Here’s a quick look back at what happened this past week, and what to watch for in the coming week in the world of the daily fantasy sports industry:
What happened this week in DFS
No more potatoes for DFS in Idaho: DraftKings and FanDuel reached an agreement with the attorney general in Idaho to stop offering contests there. The legality of DFS there was not on anyone’s radar, previously, despite reported months of negotiations.
FanDuel is now not available to 25% of the U.S. population; DraftKings, as it is still in Texas, has an advantage in that respect.
No DFS logos on NBA jerseys: DFS isn’t gambling, according to NBA Commissioner Adam Silver. But DFS companies still can’t have their logos on NBA jerseys, getting lumped in with casinos, tobacco products and alcohol, among other things.
Why can’t they advertise? That’s not clear, but they can still have marketing partnerships with the NBA and its teams.
What to watch for in DFS
DFS heads to DC: The daily fantasy sports industry gets its day in Congress this week, when a House subcommittee holds a hearing on Wednesday. The witness list does not include anyone from either DraftKings or FanDuel. Look for full coverage at Legal Sports Report.
What exactly will come out of this hearing is a variable, although it is unlikely Congress will be spurred to any sort of immediate action. No legislation regarding DFS has even been floated.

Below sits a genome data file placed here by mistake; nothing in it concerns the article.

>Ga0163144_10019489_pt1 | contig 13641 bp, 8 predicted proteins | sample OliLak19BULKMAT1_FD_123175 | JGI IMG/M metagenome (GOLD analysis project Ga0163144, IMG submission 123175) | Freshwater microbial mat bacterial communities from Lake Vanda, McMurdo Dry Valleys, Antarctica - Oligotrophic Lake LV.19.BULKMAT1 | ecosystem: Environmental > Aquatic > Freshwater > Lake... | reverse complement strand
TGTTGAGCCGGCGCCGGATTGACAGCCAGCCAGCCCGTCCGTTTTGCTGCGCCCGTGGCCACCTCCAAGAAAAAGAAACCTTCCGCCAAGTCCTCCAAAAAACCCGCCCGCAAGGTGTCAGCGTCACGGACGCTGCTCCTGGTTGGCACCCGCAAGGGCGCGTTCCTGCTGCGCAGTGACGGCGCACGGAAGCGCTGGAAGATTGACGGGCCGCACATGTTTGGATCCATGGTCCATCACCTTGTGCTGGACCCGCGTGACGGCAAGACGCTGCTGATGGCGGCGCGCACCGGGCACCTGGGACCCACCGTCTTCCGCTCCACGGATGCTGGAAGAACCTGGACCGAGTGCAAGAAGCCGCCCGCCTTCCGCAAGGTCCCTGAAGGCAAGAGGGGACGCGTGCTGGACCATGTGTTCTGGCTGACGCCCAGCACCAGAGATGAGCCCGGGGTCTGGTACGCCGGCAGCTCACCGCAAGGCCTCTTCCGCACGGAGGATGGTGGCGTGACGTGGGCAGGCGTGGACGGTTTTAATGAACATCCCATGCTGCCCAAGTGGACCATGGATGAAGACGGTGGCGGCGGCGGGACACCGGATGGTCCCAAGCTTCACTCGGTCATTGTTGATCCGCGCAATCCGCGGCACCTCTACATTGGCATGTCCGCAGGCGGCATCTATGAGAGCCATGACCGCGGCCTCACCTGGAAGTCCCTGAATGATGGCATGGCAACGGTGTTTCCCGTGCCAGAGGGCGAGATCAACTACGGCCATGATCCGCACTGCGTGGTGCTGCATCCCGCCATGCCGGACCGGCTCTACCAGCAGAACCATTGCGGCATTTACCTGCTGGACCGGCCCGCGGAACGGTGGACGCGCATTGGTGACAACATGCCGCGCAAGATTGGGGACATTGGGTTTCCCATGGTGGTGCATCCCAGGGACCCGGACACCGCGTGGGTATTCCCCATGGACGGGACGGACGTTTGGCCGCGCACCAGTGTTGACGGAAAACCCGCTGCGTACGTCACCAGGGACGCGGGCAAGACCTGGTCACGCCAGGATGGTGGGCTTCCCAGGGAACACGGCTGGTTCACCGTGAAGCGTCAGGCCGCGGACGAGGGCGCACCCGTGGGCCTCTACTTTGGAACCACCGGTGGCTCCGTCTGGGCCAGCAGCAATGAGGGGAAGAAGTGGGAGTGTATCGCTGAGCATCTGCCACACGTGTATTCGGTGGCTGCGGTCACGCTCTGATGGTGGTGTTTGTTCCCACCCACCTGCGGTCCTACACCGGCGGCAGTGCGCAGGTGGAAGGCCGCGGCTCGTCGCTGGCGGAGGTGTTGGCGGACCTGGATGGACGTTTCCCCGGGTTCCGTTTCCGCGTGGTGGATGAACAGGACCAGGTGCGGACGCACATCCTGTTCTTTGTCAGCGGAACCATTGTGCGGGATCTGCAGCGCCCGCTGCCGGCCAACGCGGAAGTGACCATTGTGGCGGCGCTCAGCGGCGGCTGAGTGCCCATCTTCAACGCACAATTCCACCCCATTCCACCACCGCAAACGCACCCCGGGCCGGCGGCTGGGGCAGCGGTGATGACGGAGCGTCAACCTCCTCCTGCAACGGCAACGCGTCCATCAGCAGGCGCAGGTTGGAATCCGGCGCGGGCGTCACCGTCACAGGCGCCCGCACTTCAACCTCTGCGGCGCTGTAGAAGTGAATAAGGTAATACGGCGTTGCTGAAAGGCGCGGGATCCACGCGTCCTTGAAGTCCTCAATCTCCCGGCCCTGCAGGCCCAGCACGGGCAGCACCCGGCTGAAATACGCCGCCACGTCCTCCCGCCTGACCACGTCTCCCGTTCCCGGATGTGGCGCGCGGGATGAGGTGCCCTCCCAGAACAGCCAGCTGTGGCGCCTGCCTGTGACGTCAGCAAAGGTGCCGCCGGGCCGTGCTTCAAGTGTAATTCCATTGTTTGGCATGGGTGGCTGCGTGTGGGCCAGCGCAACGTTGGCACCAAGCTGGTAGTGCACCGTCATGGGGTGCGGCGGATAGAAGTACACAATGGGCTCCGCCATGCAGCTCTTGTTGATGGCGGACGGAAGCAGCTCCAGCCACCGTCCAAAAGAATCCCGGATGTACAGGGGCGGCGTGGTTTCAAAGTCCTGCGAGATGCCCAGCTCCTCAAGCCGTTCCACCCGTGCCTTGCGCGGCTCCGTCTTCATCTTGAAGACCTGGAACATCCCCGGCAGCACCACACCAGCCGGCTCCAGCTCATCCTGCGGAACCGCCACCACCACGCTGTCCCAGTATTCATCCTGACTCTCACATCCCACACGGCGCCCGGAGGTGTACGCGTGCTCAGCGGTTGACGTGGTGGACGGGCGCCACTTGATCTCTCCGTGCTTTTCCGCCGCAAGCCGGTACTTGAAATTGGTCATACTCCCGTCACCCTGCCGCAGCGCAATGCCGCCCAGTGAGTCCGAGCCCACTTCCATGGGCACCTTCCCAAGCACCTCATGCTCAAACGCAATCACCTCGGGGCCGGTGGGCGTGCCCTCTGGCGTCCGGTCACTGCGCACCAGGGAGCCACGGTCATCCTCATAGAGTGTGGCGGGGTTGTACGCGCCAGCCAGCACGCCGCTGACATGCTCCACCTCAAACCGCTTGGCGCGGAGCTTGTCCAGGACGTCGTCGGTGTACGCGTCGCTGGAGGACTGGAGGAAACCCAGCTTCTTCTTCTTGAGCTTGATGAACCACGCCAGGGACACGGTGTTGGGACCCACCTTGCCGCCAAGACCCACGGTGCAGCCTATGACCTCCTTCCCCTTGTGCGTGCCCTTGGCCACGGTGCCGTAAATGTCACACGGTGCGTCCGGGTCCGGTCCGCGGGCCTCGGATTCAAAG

It also appears that sports betting will be part of the discussion on Wednesday.
How a bill becomes a law in Mississippi: The Mississippi legislature passed a bill way back on April 19, but it is still on the waiting list to become a law.
The deadline for Gov. Phil Bryant to sign the bill is May 13, so something will finally happen this week; the state is expected to join Virginia, Indiana and Tennessee with DFS regulation on the books.
Becoming legal in Mississippi would be a nice win for the DFS industry. The attorney general opined that DFS is illegal under state gambling laws in January. DraftKings and FanDuel pulled out of the state soon after.
Colorado, Missouri next?: From progress in these legislatures, it appears both these states could send DFS bills to the governor this week. Colorado could happen as soon as Monday.
These two were among the states that are most likely to pass DFS regulation in the near future. But all eyes will be on New York, which has about five weeks to try to pass legislation, with no progress made — at least publicly.